Sometimes, we need a fun book to free the stress from long months of work. I was (and still am) in this position with a complex work and different side-projects (like scikits.learn), and I appreciate a book that can bring a smile and some humor.
Did you ever attend an unfruitful meeting? I have. I also prepared such meetings, to my shame. The issue is getting people to communicate and to create during these meetings, and getting the mood to this point is not an easy task.
I didn’t think this could deserve a post, but a friend of mine asked me about how to wrap a C++ class in Fortran, which means wrapping it in C.
I thought of one obvious way, but there is also a typesafe version that should be used.
After my review of Intel Parallel Studio and then my post of Advisor Lite, I had the opportunity of doing the beta of Intel Advisor and then the final version of Parallel Studio.
The review will not be as thorough as the one on Advisor Lite, because Advisor is an update of Advisor Lite. It has some additional features, and that’s what I’d like to focus on.
I won’t dwell into the details of Intel’s new offer, suffice to say that Intel took the opportunity of changing some offers name and of incorporating some parts of Parallel Studio in its other products, and of course on Linux (which was left alone until then).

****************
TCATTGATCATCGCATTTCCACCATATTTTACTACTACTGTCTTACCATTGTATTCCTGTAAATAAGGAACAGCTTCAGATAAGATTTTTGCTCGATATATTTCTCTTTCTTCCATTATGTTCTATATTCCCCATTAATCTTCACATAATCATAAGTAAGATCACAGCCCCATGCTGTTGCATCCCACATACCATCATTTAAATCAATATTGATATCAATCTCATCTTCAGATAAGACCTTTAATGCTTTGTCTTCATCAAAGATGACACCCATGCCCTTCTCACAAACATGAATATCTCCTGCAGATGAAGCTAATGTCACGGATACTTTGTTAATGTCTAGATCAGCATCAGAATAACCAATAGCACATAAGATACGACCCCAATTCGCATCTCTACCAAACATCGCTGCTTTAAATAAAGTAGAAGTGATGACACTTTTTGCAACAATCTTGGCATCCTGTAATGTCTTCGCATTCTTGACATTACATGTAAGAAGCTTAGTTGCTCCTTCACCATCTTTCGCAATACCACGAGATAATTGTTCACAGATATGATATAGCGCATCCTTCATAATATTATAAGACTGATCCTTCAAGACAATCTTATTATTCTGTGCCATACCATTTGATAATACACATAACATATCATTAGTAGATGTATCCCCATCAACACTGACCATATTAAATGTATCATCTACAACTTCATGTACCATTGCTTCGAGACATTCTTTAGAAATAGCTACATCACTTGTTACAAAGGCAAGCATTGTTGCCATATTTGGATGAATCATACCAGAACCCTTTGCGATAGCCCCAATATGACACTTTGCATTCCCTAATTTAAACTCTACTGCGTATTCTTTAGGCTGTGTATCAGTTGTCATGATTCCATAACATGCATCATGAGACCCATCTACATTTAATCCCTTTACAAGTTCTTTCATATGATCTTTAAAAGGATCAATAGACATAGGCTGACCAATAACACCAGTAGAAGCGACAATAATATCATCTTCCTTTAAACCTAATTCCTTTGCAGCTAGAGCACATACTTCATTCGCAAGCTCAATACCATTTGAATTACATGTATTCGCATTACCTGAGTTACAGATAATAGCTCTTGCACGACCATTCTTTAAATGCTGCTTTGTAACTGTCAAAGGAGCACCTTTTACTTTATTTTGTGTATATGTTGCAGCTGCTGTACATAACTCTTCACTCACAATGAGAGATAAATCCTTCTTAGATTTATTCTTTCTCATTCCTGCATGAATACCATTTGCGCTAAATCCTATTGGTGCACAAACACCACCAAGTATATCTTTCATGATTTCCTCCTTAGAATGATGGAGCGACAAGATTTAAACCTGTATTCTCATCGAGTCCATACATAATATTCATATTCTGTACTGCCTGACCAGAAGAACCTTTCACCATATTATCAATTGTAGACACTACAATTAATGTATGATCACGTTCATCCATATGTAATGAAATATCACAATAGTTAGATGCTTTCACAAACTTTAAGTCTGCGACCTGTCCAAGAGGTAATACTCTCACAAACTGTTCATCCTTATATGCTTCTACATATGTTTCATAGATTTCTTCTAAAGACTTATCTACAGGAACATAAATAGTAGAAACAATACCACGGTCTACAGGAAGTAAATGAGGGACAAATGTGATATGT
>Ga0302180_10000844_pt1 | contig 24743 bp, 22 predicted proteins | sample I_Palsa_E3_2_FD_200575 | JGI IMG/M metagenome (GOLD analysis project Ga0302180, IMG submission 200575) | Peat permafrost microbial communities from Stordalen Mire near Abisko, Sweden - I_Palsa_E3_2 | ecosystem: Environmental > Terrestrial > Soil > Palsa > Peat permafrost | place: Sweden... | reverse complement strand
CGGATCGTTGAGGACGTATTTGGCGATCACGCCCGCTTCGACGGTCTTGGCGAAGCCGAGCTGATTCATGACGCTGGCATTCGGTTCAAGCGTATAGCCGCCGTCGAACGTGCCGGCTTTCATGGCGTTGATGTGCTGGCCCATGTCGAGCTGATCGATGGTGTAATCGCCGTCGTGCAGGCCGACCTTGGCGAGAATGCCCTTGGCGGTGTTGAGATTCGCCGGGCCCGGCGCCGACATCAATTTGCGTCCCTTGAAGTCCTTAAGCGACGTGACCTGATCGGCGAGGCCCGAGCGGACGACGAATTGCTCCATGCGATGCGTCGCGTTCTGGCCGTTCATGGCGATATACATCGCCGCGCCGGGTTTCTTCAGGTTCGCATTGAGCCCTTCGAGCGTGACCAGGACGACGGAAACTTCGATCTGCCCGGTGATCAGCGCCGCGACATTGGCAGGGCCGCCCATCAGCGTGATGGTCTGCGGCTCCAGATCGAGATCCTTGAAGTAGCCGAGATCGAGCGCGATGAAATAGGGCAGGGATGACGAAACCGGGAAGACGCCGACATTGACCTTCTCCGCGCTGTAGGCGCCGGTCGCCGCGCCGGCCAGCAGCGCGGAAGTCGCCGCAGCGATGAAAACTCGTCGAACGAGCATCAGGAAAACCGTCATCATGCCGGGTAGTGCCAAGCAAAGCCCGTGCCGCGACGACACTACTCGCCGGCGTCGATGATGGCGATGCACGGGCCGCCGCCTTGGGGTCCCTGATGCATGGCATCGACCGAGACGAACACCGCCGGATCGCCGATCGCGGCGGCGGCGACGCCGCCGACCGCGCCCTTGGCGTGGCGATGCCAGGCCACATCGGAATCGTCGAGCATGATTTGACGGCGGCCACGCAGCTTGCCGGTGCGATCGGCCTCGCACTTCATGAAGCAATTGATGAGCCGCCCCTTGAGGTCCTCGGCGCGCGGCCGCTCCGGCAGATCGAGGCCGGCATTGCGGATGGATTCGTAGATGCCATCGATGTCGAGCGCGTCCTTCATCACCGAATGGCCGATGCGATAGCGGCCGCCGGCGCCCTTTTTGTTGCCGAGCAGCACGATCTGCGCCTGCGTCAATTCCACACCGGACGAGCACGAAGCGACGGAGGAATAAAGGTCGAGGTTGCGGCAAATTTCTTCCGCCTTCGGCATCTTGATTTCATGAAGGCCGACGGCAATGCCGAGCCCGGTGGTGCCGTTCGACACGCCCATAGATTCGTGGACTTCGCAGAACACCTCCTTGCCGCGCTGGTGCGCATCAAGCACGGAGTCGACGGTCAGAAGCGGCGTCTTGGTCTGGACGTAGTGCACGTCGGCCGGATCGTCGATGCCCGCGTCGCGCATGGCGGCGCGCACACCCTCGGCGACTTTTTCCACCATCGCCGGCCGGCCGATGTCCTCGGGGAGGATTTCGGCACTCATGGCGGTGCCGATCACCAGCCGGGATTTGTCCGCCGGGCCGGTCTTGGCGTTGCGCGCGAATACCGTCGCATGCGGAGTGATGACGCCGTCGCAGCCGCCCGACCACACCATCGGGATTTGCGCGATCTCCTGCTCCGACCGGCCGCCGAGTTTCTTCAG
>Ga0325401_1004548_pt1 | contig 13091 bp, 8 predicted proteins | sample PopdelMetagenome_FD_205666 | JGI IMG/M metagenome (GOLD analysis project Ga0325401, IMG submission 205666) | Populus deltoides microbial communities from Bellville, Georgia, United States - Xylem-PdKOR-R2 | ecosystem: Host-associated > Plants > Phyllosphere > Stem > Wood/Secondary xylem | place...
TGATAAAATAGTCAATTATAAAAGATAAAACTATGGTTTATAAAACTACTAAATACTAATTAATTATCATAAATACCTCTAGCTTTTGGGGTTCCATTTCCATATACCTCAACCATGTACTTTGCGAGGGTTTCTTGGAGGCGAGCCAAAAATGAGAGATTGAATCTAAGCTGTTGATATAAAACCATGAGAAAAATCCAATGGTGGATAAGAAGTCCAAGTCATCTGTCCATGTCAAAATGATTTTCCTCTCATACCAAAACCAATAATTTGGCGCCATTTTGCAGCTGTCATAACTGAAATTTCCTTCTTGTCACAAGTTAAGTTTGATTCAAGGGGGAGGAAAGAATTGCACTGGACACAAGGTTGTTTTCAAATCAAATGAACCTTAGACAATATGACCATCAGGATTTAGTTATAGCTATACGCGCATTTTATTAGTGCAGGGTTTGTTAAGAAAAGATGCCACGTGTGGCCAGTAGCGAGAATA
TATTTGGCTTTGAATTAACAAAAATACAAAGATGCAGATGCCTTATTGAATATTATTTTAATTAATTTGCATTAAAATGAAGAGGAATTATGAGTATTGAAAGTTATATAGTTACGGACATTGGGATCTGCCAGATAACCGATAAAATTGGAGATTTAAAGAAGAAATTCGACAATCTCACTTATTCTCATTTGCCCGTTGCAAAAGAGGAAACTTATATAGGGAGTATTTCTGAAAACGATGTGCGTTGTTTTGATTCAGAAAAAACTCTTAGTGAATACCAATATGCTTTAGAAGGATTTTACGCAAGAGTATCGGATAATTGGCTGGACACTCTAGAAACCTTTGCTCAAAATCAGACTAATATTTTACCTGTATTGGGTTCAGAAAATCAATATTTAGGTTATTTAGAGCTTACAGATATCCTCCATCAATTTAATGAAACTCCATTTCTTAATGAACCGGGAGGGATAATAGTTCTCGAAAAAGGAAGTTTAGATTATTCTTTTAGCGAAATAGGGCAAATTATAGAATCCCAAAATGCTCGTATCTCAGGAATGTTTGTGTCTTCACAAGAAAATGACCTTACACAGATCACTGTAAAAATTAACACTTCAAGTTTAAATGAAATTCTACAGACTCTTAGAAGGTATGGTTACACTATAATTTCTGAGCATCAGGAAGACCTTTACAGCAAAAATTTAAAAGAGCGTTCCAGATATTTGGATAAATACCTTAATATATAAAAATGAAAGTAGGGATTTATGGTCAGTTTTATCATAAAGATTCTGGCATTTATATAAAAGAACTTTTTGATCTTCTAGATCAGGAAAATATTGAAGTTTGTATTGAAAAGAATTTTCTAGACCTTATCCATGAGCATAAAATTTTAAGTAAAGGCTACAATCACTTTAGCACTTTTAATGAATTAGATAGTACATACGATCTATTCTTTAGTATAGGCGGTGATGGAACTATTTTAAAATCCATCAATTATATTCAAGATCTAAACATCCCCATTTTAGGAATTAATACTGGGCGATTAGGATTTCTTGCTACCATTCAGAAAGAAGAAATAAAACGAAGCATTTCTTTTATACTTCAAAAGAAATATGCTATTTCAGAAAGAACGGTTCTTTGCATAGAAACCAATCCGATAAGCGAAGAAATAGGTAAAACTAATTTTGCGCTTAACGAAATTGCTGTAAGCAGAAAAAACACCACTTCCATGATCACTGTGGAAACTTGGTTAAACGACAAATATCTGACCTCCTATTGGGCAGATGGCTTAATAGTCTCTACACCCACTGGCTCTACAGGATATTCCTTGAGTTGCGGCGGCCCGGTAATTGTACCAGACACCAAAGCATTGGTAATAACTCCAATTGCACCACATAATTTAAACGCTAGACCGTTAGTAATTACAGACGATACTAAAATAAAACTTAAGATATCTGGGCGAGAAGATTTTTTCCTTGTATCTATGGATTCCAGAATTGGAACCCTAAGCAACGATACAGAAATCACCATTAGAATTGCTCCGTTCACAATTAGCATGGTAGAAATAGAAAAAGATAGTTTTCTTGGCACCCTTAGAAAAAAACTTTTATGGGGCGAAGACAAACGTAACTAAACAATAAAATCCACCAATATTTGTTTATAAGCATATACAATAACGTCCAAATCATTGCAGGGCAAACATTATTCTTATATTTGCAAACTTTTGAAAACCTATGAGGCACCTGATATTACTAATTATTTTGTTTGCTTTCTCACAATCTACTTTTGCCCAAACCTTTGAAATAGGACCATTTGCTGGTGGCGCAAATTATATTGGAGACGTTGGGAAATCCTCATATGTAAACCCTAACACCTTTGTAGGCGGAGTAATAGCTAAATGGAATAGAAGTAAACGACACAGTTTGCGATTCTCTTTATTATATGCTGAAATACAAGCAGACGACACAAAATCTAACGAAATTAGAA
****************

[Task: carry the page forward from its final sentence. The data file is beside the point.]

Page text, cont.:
If there is something we all should do in our jobs, it would be innovate. But sometimes, although we (try to) innovate, we don’t see the fruit of this hard work. Why? Is there something not right with the way we innovate?
Scott Berkun has released his second edition of the Myths of Innovation, and it tries to answer to these questions and more.
There are some effects that are simpler than other. Digital ones are generally easier than analog ones, and purely digital filter are also easier than digitally-transformed analog ones. Linear filters such as passband, cutband, … are easy to digitally design, chorus can be achieved through some spectral computations, delay and reverbation are computationnally expensive but easy to code.
It said that analog devices have a unique sound that digital devices cannot achieve. In fact, much is due to the simplications that occur when digitizing an analog device. One of the most blatant examples is the overdrive, which I took from Simulanalog.
It has been a few years since I’ve learned about DVCS (Distributed Version Control Software), and there are always some battles between the three main containders. The Centralized VCS war was won by Subversion, but the DVCS is far from over. I had the chance to use those three tools for work, free-time and open source projects. I do not claim that my time using them is enough to have a solid conclusion, but for me, there is a clear winner.
Once more, a Pragmatic Bookshelf book, this time on release management. In this book, I expect a wide intersection with other books on agile processes, but perhaps with less depth than other books.
Today, I encountered an issue with subprocess calls. I was faced with the need of redirecting output streams from a subprocess call to the standard outputs and simultaneously to log files.
Testing is one of the basis to create robust and correct code. O’Reilly has published in its “Beautiful” series a lot of books on different parts of the development process. This is the testing part.